I am having a hard time finding the words to properly state how I felt about this book. As many of us did, I grew up reading and loving Anne Frank. The premise of this book is that Anne survives the war when Bergen-Belsen is liberated and is reunited with her father Otto. I think it is a really large undertaking to try to write a novel from a person's point of view who is no longer with us and try to comprehend how they would feel based off of their diary. Overall, I think the author did his research very well and the story was well written and he most likely did Anne justice, but how will we ever really know? Often times I felt frustrated with how Anne was portrayed and maybe that is not fair because I don't know her either to say whether it was right or wrong. The novel was moving, heartbreaking and hard to bear at times, but overall very beautiful. I have read a lot of WWII novels, but not many from the perspective of what life was like as survivor afterwards - like how to acclimate to "normal" life after experiencing and seeing so many horrors first hand. It was very haunting, but important to read so that we never forget. Thanks to First to Read for a copy of this book to read and review. All opinions are my own.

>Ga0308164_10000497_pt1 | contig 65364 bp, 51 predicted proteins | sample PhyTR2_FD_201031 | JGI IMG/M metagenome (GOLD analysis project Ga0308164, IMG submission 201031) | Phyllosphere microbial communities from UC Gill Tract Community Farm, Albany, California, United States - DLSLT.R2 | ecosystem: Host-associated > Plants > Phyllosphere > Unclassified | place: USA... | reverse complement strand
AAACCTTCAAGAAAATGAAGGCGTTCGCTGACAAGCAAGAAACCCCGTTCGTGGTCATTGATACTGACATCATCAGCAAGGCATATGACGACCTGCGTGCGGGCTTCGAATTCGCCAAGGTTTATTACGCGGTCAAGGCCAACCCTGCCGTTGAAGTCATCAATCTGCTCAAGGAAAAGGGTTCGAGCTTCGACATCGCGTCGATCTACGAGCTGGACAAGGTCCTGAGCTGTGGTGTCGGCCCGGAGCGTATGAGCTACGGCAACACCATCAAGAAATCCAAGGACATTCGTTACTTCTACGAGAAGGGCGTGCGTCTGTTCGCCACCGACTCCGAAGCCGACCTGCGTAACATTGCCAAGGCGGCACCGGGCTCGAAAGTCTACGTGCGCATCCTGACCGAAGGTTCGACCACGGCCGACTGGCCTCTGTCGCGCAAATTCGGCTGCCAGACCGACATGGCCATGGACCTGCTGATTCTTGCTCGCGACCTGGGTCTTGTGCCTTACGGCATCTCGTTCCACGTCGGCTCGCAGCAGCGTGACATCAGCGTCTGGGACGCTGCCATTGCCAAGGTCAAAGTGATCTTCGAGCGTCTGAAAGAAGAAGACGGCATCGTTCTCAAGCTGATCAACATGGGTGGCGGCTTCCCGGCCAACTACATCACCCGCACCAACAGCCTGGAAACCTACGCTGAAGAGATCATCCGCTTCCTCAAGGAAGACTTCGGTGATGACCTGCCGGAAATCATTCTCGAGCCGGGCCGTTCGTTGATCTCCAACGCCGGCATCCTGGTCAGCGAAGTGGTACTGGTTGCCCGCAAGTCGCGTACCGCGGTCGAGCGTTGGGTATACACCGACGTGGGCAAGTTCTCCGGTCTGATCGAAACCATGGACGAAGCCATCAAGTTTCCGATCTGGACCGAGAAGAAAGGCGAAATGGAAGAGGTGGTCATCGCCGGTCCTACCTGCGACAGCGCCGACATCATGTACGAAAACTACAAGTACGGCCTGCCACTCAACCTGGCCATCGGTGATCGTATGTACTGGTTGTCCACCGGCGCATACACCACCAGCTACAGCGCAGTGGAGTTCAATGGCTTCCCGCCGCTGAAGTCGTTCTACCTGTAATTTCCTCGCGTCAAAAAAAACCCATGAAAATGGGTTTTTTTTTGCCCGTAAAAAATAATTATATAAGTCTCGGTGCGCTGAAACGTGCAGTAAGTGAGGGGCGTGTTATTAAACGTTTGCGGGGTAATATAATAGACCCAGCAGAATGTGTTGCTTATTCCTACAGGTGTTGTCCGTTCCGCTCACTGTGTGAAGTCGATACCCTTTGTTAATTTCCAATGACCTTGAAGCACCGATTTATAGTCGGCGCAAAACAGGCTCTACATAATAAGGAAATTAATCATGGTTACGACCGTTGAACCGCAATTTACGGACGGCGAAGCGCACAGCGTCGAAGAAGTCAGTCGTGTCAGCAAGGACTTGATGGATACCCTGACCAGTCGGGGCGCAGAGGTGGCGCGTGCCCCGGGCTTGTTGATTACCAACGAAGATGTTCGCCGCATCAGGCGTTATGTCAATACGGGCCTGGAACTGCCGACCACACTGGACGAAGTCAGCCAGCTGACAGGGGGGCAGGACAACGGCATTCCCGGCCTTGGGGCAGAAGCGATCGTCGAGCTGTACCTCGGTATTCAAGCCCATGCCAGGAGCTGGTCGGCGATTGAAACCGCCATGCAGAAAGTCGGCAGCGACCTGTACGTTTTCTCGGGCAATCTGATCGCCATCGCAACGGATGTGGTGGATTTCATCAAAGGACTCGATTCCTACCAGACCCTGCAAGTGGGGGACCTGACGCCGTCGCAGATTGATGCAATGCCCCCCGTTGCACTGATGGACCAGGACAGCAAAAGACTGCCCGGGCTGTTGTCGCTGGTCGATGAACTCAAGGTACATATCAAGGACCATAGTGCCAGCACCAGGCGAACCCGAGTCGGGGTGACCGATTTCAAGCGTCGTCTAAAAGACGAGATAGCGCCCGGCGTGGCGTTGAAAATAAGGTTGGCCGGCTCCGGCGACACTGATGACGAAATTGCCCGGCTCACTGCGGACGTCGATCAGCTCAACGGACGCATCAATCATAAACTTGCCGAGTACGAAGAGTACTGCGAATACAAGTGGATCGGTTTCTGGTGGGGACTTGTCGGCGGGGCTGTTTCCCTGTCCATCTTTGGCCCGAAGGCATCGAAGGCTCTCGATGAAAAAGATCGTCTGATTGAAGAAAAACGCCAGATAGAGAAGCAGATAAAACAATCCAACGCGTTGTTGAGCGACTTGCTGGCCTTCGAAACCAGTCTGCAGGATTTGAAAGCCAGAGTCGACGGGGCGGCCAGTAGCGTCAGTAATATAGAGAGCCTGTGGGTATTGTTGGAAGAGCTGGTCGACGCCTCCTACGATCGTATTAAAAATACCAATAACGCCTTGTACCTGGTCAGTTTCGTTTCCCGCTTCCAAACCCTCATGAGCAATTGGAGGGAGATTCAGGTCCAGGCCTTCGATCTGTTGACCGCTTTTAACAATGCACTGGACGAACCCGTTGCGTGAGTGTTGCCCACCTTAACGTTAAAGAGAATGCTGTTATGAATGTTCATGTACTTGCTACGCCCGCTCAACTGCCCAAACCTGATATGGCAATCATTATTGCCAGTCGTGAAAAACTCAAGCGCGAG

Every once in awhile, a book comes along that just takes your breath away...a book that you wish you could give more than five stars...a book that speaks to your deepest feelings. For me. Annelies is one of those rare books. It is so beautifully written that I lived the book with the characters, I felt Anne's pain as well as her anger and confusion after the war. I think its because I read The Diary of Anne Frank at a very impressionable age when it was difficult to read that she had died in the camps. Annelies is based on the premise that Anne survived and is reconciled with her father in Amsterdam after the war. All of the pain from the camps leads to great anger and survivor's guilt when she tries to regain her old life. I must admit that I cried a lot of tears while reading this book. Anne's time in the camps was so physically demeaning and her anger and confusion after the war were so mentally harsh. This was a beautiful, well written and well re-searched novel. Suspend your knowledge that you know Anne didn't survive and read this author's story about what her life could have been like -- you'll be glad that you did. Thanks to First to Read for a copy of this book to read and review. All opinions are my own